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Scotch whisky is a complex subject and this is just a very fundamental insight into the wonders of Scotch whisky
Whisky is made in a distillery and is either made from grain (barley/wheat/rye etc.) or malted grain ( best quality barley that has been allowed to sprout for a few days then dried).The most commonly known whisky types are Blended and Single malt whisky.
Blended whisky is made from a mixture of grain whisky and malt whisky, and Single Malt as the name suggests is made purely from malt whisky from a single distillery.
There are a few single grain whiskies available but they are not as popular as Single Malts. Approximately 90% of all malt whisky goes into blending and blended whisky is the far more popular drink throughout the world .the quality of blended whisky does vary but the well known brands will consistently give a very good quality product. Most blended whiskies tend to been made from whisky 5-8 years old and for anything to be called whisky it must have been aged for at least 3 years. Scotch whisky must be distilled and bottled in Scotland. Many of the top blended whiskies have high malt content and are a very nice drink indeed.
Single malt whiskies, though a smaller part of the overall market are becoming more popular all the time. The range of these whiskies is truly staggering, tastes can be very different and will have a wider range than wines. Many factors affect the taste and final finish of the whisky: the drying process of the barley, the water used, the distilling process, the type of casks used for maturation, the size of casks, the length of maturation, the area in which the casks mature, the mixing of casks, the finishing casks in which the final mix is allowed to “marry” and the final strength of the finished product. Malt whisky is most commonly sold at 10 -12 years aging, but 14, 18 and 21 year old (and older) are usually available and are very nice.
The strength of whisky can vary but, generally, 40% alcohol is standard, in some markets 37.5% alcohol and 35% whisky in Germany is not uncommon . Single malts tend to be 40%, 43% and 46% alcohol but there are many cask strength whisky that can vary from 57%-63% alcohol. Cask strength whisky is the strength it comes out of the cask at before it is set to a standard strength. Many malt whiskies are put into finishing casks to “marry “for the last 6-9 months of maturation and the finishing casks can impart a bit of flavouring, you will see Single Malt Whiskies and more often now Blended whiskies with labels saying they are finished in sherry, bourbon, port and various wine casks, they all add another dimension to the final product.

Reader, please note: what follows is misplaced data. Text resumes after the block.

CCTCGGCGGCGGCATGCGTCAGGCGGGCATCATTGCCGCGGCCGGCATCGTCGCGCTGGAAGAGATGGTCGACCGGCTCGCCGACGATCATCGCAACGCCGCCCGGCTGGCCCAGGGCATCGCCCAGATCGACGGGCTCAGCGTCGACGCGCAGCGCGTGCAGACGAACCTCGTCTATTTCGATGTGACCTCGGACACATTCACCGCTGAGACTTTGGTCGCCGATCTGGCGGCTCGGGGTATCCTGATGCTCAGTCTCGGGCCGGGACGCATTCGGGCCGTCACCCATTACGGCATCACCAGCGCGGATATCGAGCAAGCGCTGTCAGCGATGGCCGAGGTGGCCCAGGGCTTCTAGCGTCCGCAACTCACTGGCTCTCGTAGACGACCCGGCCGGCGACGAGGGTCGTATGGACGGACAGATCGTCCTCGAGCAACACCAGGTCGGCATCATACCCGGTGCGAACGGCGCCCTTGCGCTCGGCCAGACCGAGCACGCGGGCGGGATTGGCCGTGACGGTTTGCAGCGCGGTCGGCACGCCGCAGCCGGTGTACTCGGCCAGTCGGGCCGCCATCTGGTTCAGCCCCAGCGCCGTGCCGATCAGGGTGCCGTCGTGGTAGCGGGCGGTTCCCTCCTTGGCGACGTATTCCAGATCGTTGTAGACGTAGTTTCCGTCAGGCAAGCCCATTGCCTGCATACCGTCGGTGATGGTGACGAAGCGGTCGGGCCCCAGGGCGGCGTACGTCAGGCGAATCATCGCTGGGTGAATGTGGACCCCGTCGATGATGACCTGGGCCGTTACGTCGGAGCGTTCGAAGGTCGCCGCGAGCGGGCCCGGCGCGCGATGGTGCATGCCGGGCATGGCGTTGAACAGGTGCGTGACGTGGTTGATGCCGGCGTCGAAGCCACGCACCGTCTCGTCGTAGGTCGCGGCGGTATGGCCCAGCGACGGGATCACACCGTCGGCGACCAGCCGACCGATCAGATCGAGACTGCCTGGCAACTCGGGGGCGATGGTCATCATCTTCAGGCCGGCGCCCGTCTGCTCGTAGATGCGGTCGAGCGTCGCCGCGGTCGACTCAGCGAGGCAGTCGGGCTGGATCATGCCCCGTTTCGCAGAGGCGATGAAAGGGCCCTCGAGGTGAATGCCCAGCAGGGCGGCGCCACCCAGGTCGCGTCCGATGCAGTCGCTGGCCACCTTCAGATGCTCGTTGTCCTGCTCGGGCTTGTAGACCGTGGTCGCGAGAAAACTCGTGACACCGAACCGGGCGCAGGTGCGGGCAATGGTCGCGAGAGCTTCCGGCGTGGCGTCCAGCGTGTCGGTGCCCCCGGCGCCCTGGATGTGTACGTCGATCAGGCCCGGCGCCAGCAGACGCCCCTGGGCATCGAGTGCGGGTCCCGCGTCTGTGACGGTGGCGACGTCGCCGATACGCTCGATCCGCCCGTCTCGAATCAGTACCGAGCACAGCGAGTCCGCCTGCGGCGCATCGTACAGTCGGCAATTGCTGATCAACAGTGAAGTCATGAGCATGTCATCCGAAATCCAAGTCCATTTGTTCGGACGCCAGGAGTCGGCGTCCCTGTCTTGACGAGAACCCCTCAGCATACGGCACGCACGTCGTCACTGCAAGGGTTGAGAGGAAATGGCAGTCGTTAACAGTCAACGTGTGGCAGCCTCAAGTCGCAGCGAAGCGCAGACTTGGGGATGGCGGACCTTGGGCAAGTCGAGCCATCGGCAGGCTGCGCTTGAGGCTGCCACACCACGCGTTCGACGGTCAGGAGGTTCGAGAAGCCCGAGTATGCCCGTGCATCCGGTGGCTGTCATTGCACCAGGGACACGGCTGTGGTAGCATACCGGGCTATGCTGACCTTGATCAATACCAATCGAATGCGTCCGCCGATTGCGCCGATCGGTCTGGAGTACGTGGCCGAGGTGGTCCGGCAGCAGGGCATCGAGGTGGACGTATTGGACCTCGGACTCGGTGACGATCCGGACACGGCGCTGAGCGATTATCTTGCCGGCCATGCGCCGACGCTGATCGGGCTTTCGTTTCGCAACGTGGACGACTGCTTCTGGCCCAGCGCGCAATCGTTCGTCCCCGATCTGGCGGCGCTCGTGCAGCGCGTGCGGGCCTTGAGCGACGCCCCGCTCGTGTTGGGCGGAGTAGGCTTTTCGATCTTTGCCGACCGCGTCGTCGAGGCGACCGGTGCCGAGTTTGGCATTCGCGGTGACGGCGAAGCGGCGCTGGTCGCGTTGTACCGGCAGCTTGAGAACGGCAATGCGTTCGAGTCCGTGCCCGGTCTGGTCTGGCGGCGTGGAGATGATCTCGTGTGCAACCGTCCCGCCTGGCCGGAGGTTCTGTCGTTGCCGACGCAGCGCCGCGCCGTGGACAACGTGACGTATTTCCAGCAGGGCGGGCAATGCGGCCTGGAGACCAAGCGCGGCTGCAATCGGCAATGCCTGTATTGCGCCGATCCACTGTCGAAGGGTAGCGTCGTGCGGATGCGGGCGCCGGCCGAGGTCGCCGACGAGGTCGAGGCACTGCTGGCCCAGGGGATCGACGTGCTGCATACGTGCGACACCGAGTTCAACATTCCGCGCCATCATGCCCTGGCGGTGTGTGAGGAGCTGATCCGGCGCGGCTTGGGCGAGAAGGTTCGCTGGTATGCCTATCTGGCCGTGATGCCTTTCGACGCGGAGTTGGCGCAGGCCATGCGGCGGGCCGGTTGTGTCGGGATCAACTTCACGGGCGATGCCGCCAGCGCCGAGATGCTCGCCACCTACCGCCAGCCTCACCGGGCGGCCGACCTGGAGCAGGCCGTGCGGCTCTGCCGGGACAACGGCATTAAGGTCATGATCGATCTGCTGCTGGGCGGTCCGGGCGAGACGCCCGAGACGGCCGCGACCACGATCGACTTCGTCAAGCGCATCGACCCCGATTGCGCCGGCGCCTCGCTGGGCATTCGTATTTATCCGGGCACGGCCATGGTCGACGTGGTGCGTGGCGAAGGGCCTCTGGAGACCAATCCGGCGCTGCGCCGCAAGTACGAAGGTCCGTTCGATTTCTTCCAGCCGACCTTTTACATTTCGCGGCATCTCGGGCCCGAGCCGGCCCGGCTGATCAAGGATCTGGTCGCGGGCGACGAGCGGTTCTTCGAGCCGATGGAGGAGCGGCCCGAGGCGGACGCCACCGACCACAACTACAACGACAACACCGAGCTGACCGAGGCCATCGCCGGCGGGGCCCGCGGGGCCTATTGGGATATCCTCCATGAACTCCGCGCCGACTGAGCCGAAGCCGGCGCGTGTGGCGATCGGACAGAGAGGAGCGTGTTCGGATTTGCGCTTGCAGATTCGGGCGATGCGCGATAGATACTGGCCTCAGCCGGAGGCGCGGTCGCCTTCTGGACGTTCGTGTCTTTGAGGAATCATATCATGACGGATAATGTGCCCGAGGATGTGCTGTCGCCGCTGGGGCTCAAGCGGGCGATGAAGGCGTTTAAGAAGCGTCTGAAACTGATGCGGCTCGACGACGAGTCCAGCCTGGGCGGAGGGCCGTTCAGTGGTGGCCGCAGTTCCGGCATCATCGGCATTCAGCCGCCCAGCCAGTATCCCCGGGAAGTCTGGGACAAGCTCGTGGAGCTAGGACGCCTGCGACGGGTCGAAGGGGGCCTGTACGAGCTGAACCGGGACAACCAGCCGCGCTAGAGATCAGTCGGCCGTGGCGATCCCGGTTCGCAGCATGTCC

Whisky is distilled in several main areas of Scotland. The main areas are:
Each area produces different whiskies and even within areas whisky can vary greatly. In Orkney where there are two distilleries Highland Park and Scapa ( it has been closed for several years but soon to be reopened) the tastes of which are at opposite ends of the scale but the distilleries are only half a mile apart. You will be able to find many whiskies from distilleries that have closed down but some are getting a bit expensive, but the good news is many distilleries that have been “mothballed” for many years are reopening and new distilleries are being created such the Lochranza distillery on the Isle of Arran. Within distilleries too you can find a difference in the taste of whiskies for all the reasons mentioned before.
You will find with many of the blended whiskies that ones that may be very popular in your country are not available in Scotland, that is because they have been blended and named specifically for your market’s. In Italy 7 year old single malt is more popular that the normal 10-12 year old from Scotland.